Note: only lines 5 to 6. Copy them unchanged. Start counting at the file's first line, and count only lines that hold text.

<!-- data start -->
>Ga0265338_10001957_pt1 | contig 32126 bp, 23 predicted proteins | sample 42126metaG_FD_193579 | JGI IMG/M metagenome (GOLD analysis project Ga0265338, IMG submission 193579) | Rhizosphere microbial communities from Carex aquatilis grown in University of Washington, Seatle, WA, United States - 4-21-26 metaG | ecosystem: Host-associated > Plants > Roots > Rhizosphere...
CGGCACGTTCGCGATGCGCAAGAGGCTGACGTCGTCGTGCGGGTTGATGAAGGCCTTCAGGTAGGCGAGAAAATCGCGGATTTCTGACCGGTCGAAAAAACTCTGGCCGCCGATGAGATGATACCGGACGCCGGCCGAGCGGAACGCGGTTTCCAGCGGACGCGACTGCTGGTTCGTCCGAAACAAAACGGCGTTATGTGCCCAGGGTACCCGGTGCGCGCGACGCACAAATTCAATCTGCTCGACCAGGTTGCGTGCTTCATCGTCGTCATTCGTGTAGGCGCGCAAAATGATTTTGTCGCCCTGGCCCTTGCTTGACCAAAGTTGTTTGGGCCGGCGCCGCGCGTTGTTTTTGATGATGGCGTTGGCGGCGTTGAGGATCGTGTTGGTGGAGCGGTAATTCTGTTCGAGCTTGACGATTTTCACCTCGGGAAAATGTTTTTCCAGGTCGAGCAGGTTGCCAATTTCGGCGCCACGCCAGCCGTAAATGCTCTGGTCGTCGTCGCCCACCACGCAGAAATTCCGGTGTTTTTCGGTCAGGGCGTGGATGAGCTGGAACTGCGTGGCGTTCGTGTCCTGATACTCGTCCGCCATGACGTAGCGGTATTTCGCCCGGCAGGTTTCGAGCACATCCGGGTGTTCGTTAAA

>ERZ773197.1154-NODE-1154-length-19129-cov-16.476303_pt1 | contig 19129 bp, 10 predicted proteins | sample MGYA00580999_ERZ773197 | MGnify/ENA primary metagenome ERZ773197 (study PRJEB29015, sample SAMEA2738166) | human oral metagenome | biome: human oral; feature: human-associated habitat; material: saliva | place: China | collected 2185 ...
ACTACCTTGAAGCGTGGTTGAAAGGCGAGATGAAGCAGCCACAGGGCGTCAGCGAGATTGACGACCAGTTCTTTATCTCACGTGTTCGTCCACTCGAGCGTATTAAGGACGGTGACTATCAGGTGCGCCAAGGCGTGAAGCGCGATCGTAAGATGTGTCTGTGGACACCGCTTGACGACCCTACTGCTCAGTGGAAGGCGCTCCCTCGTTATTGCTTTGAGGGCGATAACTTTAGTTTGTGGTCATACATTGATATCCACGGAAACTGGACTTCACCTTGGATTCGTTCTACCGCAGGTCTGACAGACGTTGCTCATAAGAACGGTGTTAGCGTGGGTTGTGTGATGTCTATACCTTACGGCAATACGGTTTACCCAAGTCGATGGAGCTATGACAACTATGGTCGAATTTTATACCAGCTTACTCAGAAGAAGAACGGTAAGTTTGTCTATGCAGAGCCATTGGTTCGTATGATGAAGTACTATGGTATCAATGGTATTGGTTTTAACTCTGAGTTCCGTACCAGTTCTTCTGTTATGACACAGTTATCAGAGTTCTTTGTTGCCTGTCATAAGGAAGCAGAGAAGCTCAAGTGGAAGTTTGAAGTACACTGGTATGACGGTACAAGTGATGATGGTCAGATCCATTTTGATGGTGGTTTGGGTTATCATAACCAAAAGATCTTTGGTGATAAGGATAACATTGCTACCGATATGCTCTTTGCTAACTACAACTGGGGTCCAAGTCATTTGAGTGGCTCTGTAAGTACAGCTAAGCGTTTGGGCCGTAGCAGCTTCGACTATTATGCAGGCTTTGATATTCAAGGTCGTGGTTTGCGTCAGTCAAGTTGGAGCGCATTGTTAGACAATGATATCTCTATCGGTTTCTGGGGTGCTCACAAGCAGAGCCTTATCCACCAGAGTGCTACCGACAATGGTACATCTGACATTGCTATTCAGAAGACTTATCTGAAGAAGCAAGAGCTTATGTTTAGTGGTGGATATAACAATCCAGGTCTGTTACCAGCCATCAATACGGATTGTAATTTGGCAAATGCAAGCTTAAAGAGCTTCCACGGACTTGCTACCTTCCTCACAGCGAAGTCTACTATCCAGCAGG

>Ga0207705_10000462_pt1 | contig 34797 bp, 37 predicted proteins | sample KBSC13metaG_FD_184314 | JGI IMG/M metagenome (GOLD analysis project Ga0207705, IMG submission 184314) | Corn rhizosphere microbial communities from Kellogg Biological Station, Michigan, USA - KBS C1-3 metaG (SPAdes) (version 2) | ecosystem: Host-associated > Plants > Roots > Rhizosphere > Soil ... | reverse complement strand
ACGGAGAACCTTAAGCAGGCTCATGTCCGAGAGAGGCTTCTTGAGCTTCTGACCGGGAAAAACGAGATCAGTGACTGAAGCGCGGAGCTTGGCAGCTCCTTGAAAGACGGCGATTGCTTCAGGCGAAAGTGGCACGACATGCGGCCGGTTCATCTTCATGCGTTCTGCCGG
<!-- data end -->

>Ga0207705_10000462_pt1 | contig 34797 bp, 37 predicted proteins | sample KBSC13metaG_FD_184314 | JGI IMG/M metagenome (GOLD analysis project Ga0207705, IMG submission 184314) | Corn rhizosphere microbial communities from Kellogg Biological Station, Michigan, USA - KBS C1-3 metaG (SPAdes) (version 2) | ecosystem: Host-associated > Plants > Roots > Rhizosphere > Soil ... | reverse complement strand
ACGGAGAACCTTAAGCAGGCTCATGTCCGAGAGAGGCTTCTTGAGCTTCTGACCGGGAAAAACGAGATCAGTGACTGAAGCGCGGAGCTTGGCAGCTCCTTGAAAGACGGCGATTGCTTCAGGCGAAAGTGGCACGACATGCGGCCGGTTCATCTTCATGCGTTCTGCCGG